Even though plastic is so often used to contain and separate, it does not follow its own logic of containment; its disintegration is what allows for its molecular interpenetration and accumulation within bodies. “Immortal” (2014), Ozeki’s contribution to The Petroleum Manga art exhibition organized and illustrated by visual artist Marina Zurkow, portrays an unnamed and ungendered narrator who fetishizes plastic for its deathlessness. The narrator exhibits this through pica, a disorder classified under DSM-5 as the “persistent eating of nonnutritive, nonfood substances.”53 “There’s precision in eating plastic. It’s clean and tidy,” they explain, in correspondingly neat language. The narrator insinuates that by eating plastic, which is “perfectly dead,” having been “purified by the forces of heat and time and pressure,” they can ingest its immortality.54 Ozeki’s narrator hyperbolizes the fantasy of transforming themself from the inside out; they are changing the composition of their body, one particulate at a time, in order to take on the characteristics of plastic itself. The narrator’s visible, welcoming porosity invokes Stacy Alaimo’s concept of trans-corporeality, which posits that humans are not entities separate from their environments. Trans-corporeality “not only traces how various substances travel across and within the human body but how they do things—often welcome or unexpected things.”55 [End Page 111] Under the pretense of shielding themself from the outside environment’s pollutants and degradation—becoming immortal—the narrator becomes intoxicated, as a plastic ecology for the human body is a poisonous one. The narrator’s purposeful incorporation of plastic thus ironically calls to mind those workers, who, due to environmental racism and gender inequality, physically absorb the most plastic. Following plastic’s immortal life cycle requires traversing the transpacific, from those who produce and labor with plastic, to those who consume and play among it, to its undead suspension in the Pacific Ocean, and to its myriad recirculations thereafter.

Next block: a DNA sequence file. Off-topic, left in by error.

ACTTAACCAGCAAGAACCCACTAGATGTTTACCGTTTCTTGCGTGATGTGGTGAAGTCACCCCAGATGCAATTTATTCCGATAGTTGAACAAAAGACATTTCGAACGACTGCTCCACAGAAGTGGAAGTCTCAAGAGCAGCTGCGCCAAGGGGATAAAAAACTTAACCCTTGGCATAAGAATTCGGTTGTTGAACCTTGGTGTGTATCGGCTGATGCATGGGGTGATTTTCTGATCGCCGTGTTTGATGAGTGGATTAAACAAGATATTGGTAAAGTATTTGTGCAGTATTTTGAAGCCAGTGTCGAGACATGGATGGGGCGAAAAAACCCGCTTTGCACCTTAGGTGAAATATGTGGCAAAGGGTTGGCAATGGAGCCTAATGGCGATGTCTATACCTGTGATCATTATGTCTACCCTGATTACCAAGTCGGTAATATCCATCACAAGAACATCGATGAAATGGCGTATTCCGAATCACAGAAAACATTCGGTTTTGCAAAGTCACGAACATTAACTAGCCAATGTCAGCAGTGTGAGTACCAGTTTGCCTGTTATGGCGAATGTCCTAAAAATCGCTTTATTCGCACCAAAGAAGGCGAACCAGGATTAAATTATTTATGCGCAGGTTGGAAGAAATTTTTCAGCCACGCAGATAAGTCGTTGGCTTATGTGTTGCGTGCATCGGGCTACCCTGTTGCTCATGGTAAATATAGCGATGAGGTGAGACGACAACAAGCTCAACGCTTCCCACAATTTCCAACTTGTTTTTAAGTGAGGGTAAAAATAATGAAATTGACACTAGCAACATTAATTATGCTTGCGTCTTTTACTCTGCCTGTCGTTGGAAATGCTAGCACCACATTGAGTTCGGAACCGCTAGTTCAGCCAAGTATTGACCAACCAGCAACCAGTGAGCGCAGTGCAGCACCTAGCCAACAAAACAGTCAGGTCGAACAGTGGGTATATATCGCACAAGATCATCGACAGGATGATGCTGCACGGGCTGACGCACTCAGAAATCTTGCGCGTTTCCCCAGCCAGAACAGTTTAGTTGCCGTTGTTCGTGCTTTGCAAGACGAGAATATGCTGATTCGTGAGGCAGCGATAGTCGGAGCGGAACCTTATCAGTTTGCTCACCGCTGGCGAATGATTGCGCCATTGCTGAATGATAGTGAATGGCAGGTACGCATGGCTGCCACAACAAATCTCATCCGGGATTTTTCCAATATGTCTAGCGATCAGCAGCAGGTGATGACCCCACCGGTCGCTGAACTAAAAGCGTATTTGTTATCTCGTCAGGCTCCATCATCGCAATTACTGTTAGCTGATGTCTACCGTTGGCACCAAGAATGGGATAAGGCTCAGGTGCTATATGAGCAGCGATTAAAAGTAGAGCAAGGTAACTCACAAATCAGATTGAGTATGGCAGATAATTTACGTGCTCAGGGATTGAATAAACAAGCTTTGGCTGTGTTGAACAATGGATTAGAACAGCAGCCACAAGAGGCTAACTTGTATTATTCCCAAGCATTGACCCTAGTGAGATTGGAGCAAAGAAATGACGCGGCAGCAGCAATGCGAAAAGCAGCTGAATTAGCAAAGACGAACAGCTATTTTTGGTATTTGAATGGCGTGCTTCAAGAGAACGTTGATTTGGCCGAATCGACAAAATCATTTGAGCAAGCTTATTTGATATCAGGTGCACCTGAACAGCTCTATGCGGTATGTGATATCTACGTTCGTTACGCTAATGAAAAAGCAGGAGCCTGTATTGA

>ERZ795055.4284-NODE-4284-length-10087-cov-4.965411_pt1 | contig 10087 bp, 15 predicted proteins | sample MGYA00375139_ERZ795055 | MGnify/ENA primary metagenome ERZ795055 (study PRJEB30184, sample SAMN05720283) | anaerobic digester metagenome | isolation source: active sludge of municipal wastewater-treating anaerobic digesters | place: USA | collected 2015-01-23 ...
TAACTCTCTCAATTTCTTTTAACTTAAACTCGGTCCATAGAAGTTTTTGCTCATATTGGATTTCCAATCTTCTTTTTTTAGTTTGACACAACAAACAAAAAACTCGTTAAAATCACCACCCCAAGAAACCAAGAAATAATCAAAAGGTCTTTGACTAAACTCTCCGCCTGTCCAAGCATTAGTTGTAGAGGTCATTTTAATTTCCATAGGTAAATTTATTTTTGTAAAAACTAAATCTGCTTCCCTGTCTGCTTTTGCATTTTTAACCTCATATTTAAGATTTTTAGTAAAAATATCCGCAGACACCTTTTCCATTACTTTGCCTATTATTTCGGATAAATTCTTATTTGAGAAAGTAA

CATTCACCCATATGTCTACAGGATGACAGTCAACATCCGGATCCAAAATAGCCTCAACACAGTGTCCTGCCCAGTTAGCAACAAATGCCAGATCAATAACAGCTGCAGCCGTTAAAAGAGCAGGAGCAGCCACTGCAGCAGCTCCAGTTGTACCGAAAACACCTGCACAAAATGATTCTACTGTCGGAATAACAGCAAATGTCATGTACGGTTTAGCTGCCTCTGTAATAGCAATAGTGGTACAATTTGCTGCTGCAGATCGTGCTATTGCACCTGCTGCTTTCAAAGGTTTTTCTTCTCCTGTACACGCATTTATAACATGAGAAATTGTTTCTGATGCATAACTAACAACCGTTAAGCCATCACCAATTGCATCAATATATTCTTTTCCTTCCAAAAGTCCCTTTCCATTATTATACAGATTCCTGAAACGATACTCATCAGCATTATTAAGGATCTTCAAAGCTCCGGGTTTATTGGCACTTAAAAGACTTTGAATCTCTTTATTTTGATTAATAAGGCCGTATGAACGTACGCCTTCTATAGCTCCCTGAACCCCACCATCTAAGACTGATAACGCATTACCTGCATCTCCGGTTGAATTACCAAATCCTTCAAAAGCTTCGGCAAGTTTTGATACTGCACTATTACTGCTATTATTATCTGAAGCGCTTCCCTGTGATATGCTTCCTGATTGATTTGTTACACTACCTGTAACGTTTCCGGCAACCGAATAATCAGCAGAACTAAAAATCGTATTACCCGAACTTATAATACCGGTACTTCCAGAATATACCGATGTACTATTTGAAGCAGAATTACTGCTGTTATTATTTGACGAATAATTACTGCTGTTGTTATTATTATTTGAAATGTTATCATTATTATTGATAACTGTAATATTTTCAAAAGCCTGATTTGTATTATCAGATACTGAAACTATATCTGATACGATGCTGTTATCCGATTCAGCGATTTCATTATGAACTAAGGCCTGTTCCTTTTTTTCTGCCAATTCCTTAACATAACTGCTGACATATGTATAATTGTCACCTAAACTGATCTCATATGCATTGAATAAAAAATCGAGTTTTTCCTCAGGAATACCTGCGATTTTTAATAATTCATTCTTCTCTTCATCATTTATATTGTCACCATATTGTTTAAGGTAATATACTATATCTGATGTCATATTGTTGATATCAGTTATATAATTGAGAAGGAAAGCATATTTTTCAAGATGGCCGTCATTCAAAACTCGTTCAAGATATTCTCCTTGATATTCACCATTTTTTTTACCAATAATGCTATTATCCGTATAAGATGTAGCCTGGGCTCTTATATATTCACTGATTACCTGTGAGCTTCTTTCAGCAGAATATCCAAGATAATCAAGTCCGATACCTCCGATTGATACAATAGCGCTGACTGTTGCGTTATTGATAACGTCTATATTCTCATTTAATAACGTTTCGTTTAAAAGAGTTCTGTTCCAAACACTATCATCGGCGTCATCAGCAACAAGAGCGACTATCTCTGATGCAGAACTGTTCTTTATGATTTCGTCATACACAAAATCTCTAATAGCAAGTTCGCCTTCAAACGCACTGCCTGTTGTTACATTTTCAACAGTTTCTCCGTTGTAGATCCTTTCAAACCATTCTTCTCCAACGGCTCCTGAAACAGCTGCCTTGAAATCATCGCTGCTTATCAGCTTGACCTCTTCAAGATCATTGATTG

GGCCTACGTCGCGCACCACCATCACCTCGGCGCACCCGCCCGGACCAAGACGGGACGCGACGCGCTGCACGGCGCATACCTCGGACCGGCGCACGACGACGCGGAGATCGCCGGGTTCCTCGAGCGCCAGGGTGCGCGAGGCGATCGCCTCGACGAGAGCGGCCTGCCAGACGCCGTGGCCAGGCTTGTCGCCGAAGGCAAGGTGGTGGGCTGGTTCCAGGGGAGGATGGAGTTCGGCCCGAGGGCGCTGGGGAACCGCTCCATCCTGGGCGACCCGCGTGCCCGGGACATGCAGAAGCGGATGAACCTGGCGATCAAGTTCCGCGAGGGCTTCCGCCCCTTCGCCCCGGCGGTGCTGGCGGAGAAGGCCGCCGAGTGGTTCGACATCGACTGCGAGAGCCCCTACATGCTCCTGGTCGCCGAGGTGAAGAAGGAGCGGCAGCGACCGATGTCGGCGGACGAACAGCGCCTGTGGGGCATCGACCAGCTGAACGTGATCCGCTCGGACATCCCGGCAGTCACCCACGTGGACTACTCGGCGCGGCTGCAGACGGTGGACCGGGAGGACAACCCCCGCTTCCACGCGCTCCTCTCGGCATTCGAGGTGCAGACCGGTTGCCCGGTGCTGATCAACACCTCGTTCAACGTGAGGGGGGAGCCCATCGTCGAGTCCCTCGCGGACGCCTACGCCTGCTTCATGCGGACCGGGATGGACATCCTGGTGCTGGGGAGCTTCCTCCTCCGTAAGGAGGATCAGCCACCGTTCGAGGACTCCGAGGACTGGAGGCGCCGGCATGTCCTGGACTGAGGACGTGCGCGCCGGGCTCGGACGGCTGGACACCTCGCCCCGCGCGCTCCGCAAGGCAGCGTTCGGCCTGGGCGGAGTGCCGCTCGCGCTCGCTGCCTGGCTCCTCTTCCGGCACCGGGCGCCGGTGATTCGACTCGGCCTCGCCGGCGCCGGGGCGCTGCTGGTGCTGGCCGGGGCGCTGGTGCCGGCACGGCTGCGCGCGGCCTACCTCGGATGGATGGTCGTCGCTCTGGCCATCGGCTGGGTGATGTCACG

Ingesting plastic carries serious health risks; among the most well-known is that bisphenol A (BPA), an organic synthetic compound used in many plastics, has been linked with endocrine disruption and autoimmune disease.56 Yet the style and affect conjured by “Immortal” is surprisingly pleasurable and playful—even loving. The narrator remembers fondly, “The first time? When I was a baby, of course. I was teething and crying, and Mother put a plastic nipple into my mouth to pacify me. Ever since that moment, plastic has the power to pacify and soothe me when I am upset and crying.”57 Beckoning the reader closer, the narrator’s intimate disclosures and sensuous tone enjoin the reader not to dismiss the ostensibly pathological out of hand. As Mel Chen argues in her study of mercurial affect, “an uptake, rather than a denial of, toxicity seems to have the power to turn a lens on the anxieties that produce it.”58